Projects per year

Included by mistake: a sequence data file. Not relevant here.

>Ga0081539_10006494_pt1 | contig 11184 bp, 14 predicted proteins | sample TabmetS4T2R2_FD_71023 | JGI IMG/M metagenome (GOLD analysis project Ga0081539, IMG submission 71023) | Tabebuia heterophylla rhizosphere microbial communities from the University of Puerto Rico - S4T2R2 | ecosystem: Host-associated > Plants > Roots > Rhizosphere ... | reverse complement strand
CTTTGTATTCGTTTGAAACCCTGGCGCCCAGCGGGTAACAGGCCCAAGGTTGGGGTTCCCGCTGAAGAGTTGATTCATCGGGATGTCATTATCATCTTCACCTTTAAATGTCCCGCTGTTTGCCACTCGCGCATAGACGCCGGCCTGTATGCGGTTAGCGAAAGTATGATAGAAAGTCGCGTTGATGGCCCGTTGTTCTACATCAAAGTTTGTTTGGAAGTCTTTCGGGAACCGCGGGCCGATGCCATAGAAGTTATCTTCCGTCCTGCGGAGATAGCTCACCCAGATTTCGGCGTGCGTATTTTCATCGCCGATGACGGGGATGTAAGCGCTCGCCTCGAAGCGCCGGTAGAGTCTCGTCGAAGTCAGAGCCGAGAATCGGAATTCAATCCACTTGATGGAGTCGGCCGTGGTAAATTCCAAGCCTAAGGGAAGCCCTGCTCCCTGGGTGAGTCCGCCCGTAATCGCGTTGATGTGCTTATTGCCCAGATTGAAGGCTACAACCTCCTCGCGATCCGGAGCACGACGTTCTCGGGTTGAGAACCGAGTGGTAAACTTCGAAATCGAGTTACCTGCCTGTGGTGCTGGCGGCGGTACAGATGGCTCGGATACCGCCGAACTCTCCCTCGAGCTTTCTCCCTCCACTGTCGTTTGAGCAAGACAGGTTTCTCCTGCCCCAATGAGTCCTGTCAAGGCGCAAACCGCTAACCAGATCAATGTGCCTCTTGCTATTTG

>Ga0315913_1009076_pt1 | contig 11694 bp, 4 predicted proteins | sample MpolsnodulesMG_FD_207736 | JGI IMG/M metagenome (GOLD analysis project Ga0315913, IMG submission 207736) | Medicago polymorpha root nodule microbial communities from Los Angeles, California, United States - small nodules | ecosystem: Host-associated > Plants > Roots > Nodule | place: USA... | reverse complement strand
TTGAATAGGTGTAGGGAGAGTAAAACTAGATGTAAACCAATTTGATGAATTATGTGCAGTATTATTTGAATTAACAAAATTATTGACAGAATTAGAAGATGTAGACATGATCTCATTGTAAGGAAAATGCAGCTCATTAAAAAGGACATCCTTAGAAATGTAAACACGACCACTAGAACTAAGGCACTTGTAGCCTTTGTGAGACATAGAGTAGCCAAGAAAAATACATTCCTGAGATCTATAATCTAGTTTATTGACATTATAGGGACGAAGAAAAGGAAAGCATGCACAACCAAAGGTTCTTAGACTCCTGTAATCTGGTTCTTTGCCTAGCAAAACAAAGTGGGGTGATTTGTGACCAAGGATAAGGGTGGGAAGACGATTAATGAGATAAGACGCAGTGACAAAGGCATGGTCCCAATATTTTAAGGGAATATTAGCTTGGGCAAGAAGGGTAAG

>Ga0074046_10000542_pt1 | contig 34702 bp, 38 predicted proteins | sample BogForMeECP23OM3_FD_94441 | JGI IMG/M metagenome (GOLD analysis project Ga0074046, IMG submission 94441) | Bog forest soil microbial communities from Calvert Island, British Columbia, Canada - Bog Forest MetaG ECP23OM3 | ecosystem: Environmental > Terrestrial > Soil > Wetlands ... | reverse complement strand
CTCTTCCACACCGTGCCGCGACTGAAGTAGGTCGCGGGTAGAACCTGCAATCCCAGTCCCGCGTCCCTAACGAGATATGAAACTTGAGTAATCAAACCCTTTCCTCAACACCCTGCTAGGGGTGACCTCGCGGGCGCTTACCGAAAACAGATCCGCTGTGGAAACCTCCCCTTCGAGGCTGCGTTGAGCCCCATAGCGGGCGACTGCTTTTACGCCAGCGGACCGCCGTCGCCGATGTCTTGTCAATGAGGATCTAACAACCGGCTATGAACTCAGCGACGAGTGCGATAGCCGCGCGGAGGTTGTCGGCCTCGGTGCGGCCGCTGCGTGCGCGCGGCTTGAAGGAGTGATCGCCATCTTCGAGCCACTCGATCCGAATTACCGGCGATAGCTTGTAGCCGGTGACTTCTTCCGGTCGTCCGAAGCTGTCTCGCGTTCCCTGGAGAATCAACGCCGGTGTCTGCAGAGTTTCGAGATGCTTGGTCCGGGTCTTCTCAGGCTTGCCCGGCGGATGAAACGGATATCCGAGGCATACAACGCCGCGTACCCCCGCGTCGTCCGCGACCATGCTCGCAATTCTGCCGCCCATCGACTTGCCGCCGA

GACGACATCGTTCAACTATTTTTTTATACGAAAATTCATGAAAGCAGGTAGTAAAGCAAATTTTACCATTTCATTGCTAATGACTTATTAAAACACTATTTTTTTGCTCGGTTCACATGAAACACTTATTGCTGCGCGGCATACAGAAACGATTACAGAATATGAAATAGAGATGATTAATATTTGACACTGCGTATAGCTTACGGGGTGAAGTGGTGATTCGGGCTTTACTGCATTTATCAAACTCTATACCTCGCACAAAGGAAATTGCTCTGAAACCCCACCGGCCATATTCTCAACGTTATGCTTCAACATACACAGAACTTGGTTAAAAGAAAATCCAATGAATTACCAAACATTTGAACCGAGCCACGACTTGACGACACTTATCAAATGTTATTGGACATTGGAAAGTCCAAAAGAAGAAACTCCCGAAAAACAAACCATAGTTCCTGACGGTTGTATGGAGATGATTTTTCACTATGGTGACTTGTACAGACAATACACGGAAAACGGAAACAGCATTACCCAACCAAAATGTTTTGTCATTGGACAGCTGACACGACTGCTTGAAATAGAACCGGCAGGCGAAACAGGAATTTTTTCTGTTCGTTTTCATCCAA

Wide-bandgap semiconductors are exploited in several technological fields such as electron emission devices, energy conversion, high-power high-temperature electronics, and electrocatalysis. Their electronic properties vary significantly depending on the functionalization of the surface. Here, we investigated as a proof-of-concept the modulation of the electronic properties of one of the most common wide-bandgap semiconductors, that is, diamonds, to show the tunability of their properties by modifying the surface termination. Photoelectron spectroscopy was used to demonstrate the availability of a wide window of band bending, work function, and electron affinity. The band bending and work function were found to change by up to 360 meV and 2 eV, respectively, by varying the surface from hydrogen- to oxygen-terminated. Because of the negative electron affinity of diamonds, we were able to experimentally show the rigid shift of the whole band structure.